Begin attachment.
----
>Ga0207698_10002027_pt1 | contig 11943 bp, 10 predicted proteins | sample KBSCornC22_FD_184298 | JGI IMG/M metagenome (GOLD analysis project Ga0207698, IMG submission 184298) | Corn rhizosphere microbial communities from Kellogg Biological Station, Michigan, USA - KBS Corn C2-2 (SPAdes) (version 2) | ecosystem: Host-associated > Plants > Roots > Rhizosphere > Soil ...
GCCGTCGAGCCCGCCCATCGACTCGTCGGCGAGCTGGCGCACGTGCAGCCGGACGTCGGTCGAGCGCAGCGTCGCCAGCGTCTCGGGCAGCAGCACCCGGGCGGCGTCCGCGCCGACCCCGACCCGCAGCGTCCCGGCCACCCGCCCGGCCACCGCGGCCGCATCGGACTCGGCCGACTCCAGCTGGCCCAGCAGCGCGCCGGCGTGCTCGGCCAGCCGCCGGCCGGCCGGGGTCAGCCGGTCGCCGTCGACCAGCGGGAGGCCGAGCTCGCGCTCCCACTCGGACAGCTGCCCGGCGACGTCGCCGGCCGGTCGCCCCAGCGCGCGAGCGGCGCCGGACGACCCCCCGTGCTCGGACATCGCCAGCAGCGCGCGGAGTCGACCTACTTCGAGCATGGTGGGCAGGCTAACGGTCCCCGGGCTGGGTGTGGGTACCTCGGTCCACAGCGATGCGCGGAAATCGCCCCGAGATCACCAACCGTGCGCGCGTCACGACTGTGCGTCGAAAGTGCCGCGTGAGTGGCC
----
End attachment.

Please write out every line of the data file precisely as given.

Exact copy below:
>Ga0207698_10002027_pt1 | contig 11943 bp, 10 predicted proteins | sample KBSCornC22_FD_184298 | JGI IMG/M metagenome (GOLD analysis project Ga0207698, IMG submission 184298) | Corn rhizosphere microbial communities from Kellogg Biological Station, Michigan, USA - KBS Corn C2-2 (SPAdes) (version 2) | ecosystem: Host-associated > Plants > Roots > Rhizosphere > Soil ...
GCCGTCGAGCCCGCCCATCGACTCGTCGGCGAGCTGGCGCACGTGCAGCCGGACGTCGGTCGAGCGCAGCGTCGCCAGCGTCTCGGGCAGCAGCACCCGGGCGGCGTCCGCGCCGACCCCGACCCGCAGCGTCCCGGCCACCCGCCCGGCCACCGCGGCCGCATCGGACTCGGCCGACTCCAGCTGGCCCAGCAGCGCGCCGGCGTGCTCGGCCAGCCGCCGGCCGGCCGGGGTCAGCCGGTCGCCGTCGACCAGCGGGAGGCCGAGCTCGCGCTCCCACTCGGACAGCTGCCCGGCGACGTCGCCGGCCGGTCGCCCCAGCGCGCGAGCGGCGCCGGACGACCCCCCGTGCTCGGACATCGCCAGCAGCGCGCGGAGTCGACCTACTTCGAGCATGGTGGGCAGGCTAACGGTCCCCGGGCTGGGTGTGGGTACCTCGGTCCACAGCGATGCGCGGAAATCGCCCCGAGATCACCAACCGTGCGCGCGTCACGACTGTGCGTCGAAAGTGCCGCGTGAGTGGCC